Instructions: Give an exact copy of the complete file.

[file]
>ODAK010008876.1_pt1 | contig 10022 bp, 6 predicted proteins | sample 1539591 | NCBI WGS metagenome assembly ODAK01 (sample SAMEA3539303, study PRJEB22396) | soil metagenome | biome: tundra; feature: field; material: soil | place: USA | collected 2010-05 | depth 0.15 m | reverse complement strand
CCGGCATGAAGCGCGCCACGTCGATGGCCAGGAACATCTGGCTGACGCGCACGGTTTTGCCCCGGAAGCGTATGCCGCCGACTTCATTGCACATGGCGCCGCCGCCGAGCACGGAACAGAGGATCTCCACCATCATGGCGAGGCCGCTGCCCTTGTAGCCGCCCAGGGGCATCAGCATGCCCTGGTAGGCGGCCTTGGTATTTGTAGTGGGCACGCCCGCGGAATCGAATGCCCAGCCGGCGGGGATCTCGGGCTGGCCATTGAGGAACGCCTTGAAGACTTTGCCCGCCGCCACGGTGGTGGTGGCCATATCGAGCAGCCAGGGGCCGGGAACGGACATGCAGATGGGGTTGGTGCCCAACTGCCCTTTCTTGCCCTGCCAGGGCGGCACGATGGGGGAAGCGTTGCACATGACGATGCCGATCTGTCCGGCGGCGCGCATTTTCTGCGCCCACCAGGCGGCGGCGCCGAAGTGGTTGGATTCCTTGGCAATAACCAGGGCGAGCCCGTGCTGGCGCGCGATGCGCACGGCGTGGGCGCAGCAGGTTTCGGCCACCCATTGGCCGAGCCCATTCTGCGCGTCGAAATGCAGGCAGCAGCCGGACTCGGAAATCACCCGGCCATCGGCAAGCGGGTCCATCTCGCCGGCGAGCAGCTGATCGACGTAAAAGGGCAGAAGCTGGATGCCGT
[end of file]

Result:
>ODAK010008876.1_pt1 | contig 10022 bp, 6 predicted proteins | sample 1539591 | NCBI WGS metagenome assembly ODAK01 (sample SAMEA3539303, study PRJEB22396) | soil metagenome | biome: tundra; feature: field; material: soil | place: USA | collected 2010-05 | depth 0.15 m | reverse complement strand
CCGGCATGAAGCGCGCCACGTCGATGGCCAGGAACATCTGGCTGACGCGCACGGTTTTGCCCCGGAAGCGTATGCCGCCGACTTCATTGCACATGGCGCCGCCGCCGAGCACGGAACAGAGGATCTCCACCATCATGGCGAGGCCGCTGCCCTTGTAGCCGCCCAGGGGCATCAGCATGCCCTGGTAGGCGGCCTTGGTATTTGTAGTGGGCACGCCCGCGGAATCGAATGCCCAGCCGGCGGGGATCTCGGGCTGGCCATTGAGGAACGCCTTGAAGACTTTGCCCGCCGCCACGGTGGTGGTGGCCATATCGAGCAGCCAGGGGCCGGGAACGGACATGCAGATGGGGTTGGTGCCCAACTGCCCTTTCTTGCCCTGCCAGGGCGGCACGATGGGGGAAGCGTTGCACATGACGATGCCGATCTGTCCGGCGGCGCGCATTTTCTGCGCCCACCAGGCGGCGGCGCCGAAGTGGTTGGATTCCTTGGCAATAACCAGGGCGAGCCCGTGCTGGCGCGCGATGCGCACGGCGTGGGCGCAGCAGGTTTCGGCCACCCATTGGCCGAGCCCATTCTGCGCGTCGAAATGCAGGCAGCAGCCGGACTCGGAAATCACCCGGCCATCGGCAAGCGGGTCCATCTCGCCGGCGAGCAGCTGATCGACGTAAAAGGGCAGAAGCTGGATGCCGT